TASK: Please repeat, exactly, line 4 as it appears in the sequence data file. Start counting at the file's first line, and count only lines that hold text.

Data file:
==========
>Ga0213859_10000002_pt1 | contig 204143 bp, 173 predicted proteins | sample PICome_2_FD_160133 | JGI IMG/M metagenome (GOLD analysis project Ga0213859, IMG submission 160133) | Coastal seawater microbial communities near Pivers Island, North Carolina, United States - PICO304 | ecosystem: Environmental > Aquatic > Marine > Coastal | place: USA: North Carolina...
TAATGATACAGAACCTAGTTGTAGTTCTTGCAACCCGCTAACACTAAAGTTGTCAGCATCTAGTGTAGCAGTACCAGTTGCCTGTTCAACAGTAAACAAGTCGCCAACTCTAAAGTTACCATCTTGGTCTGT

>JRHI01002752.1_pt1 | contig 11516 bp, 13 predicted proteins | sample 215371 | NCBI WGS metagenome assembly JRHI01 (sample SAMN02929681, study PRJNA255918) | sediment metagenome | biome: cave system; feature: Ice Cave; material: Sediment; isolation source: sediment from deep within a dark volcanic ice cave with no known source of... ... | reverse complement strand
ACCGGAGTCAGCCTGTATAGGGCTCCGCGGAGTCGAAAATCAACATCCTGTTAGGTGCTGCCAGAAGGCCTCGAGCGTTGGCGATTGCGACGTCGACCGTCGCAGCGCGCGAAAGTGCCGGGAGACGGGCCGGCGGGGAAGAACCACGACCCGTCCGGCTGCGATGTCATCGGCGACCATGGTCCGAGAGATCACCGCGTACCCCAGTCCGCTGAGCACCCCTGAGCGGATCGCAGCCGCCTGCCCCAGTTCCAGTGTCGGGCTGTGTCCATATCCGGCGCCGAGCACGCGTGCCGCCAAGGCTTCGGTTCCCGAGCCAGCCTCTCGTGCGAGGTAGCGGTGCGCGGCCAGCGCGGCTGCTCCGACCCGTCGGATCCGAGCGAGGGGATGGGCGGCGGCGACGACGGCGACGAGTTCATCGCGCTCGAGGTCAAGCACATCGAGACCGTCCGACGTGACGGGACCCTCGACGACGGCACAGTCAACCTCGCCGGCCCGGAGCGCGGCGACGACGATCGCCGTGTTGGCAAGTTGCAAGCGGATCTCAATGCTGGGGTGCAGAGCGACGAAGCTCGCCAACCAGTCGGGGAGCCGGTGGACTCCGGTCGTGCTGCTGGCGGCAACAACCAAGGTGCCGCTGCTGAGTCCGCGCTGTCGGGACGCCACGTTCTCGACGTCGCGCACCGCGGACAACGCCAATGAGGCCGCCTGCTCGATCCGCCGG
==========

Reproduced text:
ACCGGAGTCAGCCTGTATAGGGCTCCGCGGAGTCGAAAATCAACATCCTGTTAGGTGCTGCCAGAAGGCCTCGAGCGTTGGCGATTGCGACGTCGACCGTCGCAGCGCGCGAAAGTGCCGGGAGACGGGCCGGCGGGGAAGAACCACGACCCGTCCGGCTGCGATGTCATCGGCGACCATGGTCCGAGAGATCACCGCGTACCCCAGTCCGCTGAGCACCCCTGAGCGGATCGCAGCCGCCTGCCCCAGTTCCAGTGTCGGGCTGTGTCCATATCCGGCGCCGAGCACGCGTGCCGCCAAGGCTTCGGTTCCCGAGCCAGCCTCTCGTGCGAGGTAGCGGTGCGCGGCCAGCGCGGCTGCTCCGACCCGTCGGATCCGAGCGAGGGGATGGGCGGCGGCGACGACGGCGACGAGTTCATCGCGCTCGAGGTCAAGCACATCGAGACCGTCCGACGTGACGGGACCCTCGACGACGGCACAGTCAACCTCGCCGGCCCGGAGCGCGGCGACGACGATCGCCGTGTTGGCAAGTTGCAAGCGGATCTCAATGCTGGGGTGCAGAGCGACGAAGCTCGCCAACCAGTCGGGGAGCCGGTGGACTCCGGTCGTGCTGCTGGCGGCAACAACCAAGGTGCCGCTGCTGAGTCCGCGCTGTCGGGACGCCACGTTCTCGACGTCGCGCACCGCGGACAACGCCAATGAGGCCGCCTGCTCGATCCGCCGG